Our review of Stanley Kramer Film Collection, published February 22nd, 2008, is also available.
Who knows? If you look closely enough, you may even find yourself on board!
What do a dwarf, anti-Semitic Germans, tolerant Jews, Spanish political prisoners, and 600 Mexican deportees all have in common? They're all on board the Ship of Fools, an epic seafaring melodrama directed by the legendary Stanley Kramer (It's a Mad, Mad, Mad, Mad World). Nominated for eight Academy Awards in 1965, it's an uneven but wholly watchable picture made better by at least one excellent performance, and a host of familiar faces from Hollywood past.
Facts of the Case
The film is set in 1933 aboard an ocean liner sailing from Mexico to Germany, and tells the interlocking stories of the ship's diverse, eclectic group of passengers. Among them are: Mary Treadwell (Vivien Leigh, Gone With the Wind), an aging former beauty desperately seeking a way to recapture her youthful charm; Bill Tenny (Lee Marvin, The Dirty Dozen), a washed-up American ballplayer with little regard for anyone; La Condesa (Simone Signoret, the original Diabolique), a Spanish noblewoman deported as a political prisoner for aiding revolutionaries; the ship's doctor (Oskar Werner, Fahrenheit 451), unhappy with his lot in life; Sigfried Rieber (José Ferrer, forever Cyrano de Bergerac) a German publisher whose virulently anti-Semitic outbursts foreshadow the horrors of the Holocaust, and Julius Lowenthal (legendary German actor Heinz Rühmann), a passive Jewish passenger who withstands Sigfried's verbal attacks; David (George Segal, The Owl and the Pussycat) and Jenny (Elizabeth Ashley, Happiness), a young unmarried couple whose relationship is crumbling before them; and Carl Glocken (Michael Dunn, Dr. Miguelito Loveless in the TV classic The Wild Wild West), a good-hearted dwarf who, because of his perpetual outsider status is able to see things in the others they do not see for themselves. And all of them blissfully unaware that the cataclysmic events of the next ten years will change the world as they know it.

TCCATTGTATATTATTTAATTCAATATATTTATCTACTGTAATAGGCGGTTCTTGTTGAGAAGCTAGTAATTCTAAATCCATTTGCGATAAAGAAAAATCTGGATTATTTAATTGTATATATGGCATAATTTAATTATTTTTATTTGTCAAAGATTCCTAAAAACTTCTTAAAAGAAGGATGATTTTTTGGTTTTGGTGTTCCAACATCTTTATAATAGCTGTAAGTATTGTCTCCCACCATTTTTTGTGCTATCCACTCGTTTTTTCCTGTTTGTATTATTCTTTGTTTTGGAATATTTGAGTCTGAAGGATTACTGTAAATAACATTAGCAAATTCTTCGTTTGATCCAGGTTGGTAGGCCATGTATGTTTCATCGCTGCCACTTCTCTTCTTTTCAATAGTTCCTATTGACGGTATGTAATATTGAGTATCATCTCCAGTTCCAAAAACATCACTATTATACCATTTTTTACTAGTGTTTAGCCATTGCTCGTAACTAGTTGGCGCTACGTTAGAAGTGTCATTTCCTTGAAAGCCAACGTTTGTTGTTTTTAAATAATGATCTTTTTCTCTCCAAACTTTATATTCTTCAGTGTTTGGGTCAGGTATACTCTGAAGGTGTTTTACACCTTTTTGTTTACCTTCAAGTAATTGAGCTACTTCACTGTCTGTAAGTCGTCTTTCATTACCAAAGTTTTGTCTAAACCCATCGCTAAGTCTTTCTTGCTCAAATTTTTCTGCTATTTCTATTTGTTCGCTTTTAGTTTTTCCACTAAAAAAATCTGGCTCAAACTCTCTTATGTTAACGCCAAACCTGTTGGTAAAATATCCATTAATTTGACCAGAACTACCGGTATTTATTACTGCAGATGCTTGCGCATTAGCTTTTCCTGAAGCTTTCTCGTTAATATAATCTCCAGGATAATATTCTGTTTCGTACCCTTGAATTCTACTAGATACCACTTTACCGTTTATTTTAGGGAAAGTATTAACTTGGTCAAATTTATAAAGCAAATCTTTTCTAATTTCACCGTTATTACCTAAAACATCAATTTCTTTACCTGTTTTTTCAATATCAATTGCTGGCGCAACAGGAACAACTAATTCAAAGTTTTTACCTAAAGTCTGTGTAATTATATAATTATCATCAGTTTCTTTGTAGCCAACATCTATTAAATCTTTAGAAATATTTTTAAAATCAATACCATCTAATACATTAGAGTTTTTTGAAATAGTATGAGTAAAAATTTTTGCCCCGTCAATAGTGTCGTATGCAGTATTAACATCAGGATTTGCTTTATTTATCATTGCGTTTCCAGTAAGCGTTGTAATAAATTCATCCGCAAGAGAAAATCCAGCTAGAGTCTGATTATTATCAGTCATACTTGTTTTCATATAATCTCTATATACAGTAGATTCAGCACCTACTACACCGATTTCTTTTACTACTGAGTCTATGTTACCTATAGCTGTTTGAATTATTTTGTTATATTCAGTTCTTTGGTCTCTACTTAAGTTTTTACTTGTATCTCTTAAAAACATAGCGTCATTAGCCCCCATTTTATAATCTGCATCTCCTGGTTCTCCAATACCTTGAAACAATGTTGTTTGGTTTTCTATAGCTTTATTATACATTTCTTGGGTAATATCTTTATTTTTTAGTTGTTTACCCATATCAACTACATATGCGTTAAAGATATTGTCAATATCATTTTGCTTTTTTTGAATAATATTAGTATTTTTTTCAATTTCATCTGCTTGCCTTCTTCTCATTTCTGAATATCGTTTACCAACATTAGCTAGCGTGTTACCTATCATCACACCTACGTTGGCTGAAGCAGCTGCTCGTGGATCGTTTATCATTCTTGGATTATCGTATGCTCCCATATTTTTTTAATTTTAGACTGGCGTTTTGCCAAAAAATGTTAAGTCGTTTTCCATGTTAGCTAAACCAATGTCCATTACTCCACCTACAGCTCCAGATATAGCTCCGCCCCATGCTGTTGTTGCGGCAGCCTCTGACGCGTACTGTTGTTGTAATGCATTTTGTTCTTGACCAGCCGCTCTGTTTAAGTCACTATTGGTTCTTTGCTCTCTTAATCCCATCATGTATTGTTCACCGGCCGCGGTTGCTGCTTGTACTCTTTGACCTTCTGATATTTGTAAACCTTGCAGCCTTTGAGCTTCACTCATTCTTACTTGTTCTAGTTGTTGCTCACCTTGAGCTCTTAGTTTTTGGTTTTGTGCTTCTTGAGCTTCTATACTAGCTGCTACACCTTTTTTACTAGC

Ship of Fools has often been referred to as Grand Hotel at sea—an apt, if superficial, description. While it doesn't quite compare to that 1932 classic, the similarities are many. Both films begin and end with a suggestive monologue from a semi-peripheral character (the concierge in Grand Hotel; the dwarf in Ship of Fools) setting up the stories about to be told and, finally, tying them together. They are similarly structured, as they tell the interlocking stories of their international casts of flawed characters. And both films take place in the same pre-World War II setting of the early 1930s, with one major difference—the makers of Grand Hotel were unaware of the events to come, while Stanley Kramer, the director of Ship of Fools had the advantage of living through the events before making the film, and used them to ironic effect. Unfortunately, it is these heavy-handed attempts at irony that make Ship of Fools feel somewhat dated, while you might think it would be the other way around. In one scene, for example, Heinz Rühmann's passive Jewish passenger remarks, "There are over one million Jews living in Germany. What are they going to do, kill all of us?" Oy vey.
As one might expect, the various stories told in Ship of Fools are hit-or-miss. The most involving is the romance that develops between the ship's doctor, Wilhelm Schumann, and the Spanish noblewoman played by Simone Signoret. Signoret delivers what is easily the film's best performance, exhibiting a quiet mixture of dignity and deep, underlying sadness. Her La Condesa is accepting of the fact that she will likely end up in jail upon return to Spain, and feels no regrets about offering aid to the revolutionaries in Mexico, though she wishes things would have turned out differently. Her romance with Schumann takes on a genuine tenderness, aided enormously by their own awareness that the relationship isn't meant to last.
The least interesting story, by comparison, is the bland romance between George Segal's David, a self-absorbed painter, and Elizabeth Ashley's Jenny, his dutiful lover. Segal and Ashley are certainly capable actors, but their relationship never comes off as anything more than pithy and cloying. Their various quarrels and reconciliations soon grow tiresome, so that when the resolution of their story finally reaches its zenith, the feeling for the audience is more relief than empathy.